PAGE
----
Goori Stars Project – Special Considerations

Special Considerations for the Goori Stars Project

  1. The focus of this project is supporting achievement of Indigenous (GOORI) students across their entire journey
  2. This is a form of Indigenous achievement program.
  3. The alumni connection is important; while the reality is there are currently few alumni, and the bulk of the work and need is focused on the front end of the ‘pipe’ – that is those who have the talent but don’t yet see a viable pathway for themselves into education.
  4. We will have the support of our Bundjalung Elders Group, as the University has been discussing with them that the most fundamental aspect of addressing inequity is to ensure the success of all Indigenous students now studying, and then to create a strong pathway for more Indigenous students to follow in their footsteps.
  5. We will apply “strengths-based thinking” so that we don’t fall into “deficit language”. The reality is that students will benefit from access to services (like Counselling) but the primary frame for the program would need to be strengths based.
  6. We would want a group of young Indigenous people to help design it, to ensure we use appropriate language and imagery to create a sense of cultural safety.
  7. We will establish-
    1. Peer to peer meet ups, where we provide the space and lightly facilitate social connection
    2. Mentoring, that includes Indigenous and Non-Indigenous people and attends to their personal context as well as their chosen professional field. (Ideally the mentors would be 100% Indigenous, but this may be a hard task to recruit enough.)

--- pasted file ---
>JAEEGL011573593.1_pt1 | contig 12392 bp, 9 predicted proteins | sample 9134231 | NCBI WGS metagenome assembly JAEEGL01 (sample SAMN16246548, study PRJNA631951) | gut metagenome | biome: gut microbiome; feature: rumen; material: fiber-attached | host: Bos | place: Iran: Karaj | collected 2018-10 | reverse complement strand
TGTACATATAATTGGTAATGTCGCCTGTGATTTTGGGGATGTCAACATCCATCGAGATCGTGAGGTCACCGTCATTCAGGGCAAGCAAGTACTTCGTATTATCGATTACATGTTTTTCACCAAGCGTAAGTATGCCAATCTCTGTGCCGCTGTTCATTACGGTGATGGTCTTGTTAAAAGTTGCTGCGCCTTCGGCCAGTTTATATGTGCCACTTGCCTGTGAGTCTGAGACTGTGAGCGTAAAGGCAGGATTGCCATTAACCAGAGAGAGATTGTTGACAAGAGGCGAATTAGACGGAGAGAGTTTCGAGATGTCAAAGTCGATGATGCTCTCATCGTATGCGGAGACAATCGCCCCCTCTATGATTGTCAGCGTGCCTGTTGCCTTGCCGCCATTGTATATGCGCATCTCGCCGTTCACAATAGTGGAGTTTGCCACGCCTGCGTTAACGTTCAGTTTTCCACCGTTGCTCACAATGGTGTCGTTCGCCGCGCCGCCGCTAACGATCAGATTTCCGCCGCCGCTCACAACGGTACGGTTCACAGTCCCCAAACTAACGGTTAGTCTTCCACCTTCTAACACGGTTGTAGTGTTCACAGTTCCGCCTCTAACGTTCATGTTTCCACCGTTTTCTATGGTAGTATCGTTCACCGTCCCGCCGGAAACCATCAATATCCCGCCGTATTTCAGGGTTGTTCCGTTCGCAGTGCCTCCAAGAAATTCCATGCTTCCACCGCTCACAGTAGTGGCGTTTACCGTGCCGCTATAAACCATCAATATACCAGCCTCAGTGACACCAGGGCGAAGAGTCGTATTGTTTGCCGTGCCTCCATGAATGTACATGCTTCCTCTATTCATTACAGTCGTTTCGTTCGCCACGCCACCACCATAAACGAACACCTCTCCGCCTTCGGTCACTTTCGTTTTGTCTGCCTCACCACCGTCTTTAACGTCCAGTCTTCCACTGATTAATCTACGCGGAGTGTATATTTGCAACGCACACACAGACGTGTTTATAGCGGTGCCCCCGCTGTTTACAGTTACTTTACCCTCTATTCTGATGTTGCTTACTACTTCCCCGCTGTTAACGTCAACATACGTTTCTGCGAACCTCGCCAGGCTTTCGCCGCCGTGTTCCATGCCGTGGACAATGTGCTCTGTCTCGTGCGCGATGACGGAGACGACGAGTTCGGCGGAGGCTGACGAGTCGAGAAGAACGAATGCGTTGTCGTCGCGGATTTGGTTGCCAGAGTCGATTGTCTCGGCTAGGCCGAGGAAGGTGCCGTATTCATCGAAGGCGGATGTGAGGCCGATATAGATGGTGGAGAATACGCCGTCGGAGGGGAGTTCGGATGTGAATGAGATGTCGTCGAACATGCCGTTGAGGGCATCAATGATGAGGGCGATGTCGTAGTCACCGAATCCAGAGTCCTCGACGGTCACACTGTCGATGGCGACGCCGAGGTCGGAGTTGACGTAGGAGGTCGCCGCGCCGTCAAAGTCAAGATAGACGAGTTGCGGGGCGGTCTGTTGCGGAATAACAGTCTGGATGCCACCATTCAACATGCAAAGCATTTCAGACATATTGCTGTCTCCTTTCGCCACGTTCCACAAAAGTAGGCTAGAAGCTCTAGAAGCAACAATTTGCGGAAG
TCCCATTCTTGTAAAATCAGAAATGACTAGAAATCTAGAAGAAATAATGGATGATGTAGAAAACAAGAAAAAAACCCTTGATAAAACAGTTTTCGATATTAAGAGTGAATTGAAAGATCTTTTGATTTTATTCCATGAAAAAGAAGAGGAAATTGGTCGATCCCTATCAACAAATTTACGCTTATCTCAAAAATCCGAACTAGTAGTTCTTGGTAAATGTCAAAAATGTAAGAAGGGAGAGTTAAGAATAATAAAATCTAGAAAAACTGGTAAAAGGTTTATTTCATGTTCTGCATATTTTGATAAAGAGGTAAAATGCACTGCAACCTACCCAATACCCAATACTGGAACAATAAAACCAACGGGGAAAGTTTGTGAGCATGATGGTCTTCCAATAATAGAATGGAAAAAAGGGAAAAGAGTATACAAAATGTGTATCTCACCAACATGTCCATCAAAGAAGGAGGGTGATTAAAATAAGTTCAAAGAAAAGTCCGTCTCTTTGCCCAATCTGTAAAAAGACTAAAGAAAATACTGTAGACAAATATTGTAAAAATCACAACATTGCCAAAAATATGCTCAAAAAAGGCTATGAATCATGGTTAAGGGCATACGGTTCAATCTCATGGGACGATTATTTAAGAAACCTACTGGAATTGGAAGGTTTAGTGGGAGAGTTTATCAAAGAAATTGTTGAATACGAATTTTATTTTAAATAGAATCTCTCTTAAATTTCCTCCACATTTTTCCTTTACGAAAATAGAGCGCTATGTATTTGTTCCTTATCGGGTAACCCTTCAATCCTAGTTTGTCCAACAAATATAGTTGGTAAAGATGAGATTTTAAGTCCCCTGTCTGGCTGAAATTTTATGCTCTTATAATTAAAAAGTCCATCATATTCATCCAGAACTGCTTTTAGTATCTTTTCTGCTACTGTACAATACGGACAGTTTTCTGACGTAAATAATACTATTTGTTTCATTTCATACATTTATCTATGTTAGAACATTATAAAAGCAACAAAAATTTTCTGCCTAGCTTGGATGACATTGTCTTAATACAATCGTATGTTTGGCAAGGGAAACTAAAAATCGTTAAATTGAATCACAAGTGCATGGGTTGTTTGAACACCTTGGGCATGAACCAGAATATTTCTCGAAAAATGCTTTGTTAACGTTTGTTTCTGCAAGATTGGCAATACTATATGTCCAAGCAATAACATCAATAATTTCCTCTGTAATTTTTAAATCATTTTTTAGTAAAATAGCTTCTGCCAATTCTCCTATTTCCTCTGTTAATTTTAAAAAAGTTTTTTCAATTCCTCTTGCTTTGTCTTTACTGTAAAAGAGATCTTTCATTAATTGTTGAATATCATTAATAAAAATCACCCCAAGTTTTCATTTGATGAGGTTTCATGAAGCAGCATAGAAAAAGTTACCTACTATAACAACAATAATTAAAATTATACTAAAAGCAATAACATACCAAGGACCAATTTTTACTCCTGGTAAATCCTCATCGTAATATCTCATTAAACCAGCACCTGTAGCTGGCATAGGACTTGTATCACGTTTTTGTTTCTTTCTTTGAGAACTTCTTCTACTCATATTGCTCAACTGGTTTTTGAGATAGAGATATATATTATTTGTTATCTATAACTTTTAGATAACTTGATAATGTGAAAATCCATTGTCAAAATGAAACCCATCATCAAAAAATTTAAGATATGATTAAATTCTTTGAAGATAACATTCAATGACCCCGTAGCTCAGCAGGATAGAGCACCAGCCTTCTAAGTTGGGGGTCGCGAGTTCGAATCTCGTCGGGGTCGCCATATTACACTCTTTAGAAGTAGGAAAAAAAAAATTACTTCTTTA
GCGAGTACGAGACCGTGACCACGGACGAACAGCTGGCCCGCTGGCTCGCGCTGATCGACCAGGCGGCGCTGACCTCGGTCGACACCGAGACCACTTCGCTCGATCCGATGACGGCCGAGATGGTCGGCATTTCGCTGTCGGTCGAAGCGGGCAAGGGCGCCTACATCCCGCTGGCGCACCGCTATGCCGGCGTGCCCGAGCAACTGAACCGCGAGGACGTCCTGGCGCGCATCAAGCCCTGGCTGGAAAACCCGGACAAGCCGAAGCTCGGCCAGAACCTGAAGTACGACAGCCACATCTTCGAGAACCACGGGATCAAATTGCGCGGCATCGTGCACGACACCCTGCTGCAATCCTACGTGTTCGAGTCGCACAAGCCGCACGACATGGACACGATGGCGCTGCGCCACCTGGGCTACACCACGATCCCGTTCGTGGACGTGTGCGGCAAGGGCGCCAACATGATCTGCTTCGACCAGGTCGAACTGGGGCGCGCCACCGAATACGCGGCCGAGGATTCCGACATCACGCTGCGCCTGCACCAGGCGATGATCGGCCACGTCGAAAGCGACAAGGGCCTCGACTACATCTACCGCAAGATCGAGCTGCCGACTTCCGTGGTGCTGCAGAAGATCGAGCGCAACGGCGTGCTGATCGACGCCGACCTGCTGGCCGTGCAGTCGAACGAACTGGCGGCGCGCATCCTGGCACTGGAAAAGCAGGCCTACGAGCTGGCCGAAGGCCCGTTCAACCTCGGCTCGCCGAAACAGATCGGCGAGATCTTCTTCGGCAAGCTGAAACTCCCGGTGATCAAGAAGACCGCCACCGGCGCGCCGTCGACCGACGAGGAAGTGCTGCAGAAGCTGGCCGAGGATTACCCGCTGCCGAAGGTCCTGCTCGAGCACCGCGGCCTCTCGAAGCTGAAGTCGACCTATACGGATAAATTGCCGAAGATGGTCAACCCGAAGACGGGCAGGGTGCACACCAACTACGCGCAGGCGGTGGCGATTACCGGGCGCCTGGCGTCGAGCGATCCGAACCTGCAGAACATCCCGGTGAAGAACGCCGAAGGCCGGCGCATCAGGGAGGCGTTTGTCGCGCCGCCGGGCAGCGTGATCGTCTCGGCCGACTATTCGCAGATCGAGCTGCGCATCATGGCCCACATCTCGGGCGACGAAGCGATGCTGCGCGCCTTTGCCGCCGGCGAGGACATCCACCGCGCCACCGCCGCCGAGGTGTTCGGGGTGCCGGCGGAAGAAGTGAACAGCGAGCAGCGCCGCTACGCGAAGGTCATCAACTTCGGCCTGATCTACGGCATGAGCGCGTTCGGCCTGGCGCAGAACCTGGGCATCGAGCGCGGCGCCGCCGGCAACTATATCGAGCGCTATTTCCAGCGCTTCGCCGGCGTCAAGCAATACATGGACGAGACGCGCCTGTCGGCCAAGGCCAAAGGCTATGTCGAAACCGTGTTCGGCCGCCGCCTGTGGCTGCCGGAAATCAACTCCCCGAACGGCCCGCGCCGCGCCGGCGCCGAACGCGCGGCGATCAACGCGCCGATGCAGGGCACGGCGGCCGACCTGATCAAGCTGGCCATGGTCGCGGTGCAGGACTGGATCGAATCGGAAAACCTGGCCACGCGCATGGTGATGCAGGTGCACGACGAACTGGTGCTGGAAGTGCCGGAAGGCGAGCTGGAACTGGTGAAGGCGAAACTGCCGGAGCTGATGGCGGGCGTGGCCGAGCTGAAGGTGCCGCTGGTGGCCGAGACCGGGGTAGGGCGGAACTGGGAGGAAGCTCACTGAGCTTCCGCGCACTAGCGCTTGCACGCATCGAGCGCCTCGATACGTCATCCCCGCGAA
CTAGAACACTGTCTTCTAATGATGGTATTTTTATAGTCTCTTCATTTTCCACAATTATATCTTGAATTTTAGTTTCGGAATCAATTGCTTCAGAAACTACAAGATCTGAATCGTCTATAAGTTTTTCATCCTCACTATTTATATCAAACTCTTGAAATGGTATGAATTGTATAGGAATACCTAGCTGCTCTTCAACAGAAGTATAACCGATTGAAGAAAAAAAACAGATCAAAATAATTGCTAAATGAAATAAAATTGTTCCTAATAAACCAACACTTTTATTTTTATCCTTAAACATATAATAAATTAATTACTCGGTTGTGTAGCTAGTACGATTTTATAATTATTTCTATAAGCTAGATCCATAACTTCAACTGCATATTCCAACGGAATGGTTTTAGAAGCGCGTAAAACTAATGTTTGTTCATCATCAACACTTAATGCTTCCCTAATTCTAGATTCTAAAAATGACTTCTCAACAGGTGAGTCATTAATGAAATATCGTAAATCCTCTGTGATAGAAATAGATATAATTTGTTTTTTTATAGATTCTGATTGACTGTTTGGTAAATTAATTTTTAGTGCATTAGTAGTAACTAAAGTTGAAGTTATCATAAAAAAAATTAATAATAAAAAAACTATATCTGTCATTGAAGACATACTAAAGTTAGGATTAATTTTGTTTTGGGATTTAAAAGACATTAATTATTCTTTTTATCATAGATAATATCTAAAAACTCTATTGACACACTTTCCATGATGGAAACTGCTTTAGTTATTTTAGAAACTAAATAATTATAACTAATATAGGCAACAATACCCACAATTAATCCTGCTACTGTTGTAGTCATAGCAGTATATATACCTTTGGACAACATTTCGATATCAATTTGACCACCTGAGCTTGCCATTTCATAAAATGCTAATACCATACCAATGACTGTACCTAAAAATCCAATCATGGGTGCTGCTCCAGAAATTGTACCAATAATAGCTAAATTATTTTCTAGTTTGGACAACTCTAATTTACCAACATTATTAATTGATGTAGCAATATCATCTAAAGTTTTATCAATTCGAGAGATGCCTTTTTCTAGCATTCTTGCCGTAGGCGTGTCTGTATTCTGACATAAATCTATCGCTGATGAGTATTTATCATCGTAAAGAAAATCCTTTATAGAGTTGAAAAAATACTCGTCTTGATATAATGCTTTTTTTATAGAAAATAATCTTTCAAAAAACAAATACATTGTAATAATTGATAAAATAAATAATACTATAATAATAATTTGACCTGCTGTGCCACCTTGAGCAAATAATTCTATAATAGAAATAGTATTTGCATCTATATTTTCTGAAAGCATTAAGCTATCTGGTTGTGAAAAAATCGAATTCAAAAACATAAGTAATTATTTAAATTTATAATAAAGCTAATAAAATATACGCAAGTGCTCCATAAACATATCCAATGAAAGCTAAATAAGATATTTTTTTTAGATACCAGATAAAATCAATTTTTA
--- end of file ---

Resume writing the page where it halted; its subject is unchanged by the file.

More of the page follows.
3. Community service/leadership, where participants increasingly become advocates and role models and talk about their own journey in schools and other forums.
    4. Capacity building, where we provide high quality learning activities that sit outside their formal studies and focus on how we support these young individuals to really become champions and advocates in their own small way. It may be as simple as some public speaking and performance skills (for example delivered by Rhoda Roberts at NORPA) that helps to build their confidence and ability to represent their own choices and desires within their family networks.
    5. Safe space on campus, where the students would be able to come and feel culturally safe and understood and to know that they could ask for help if they feel they need it – and importantly this would sit outside their studies and not reflect on their commitment to their studies.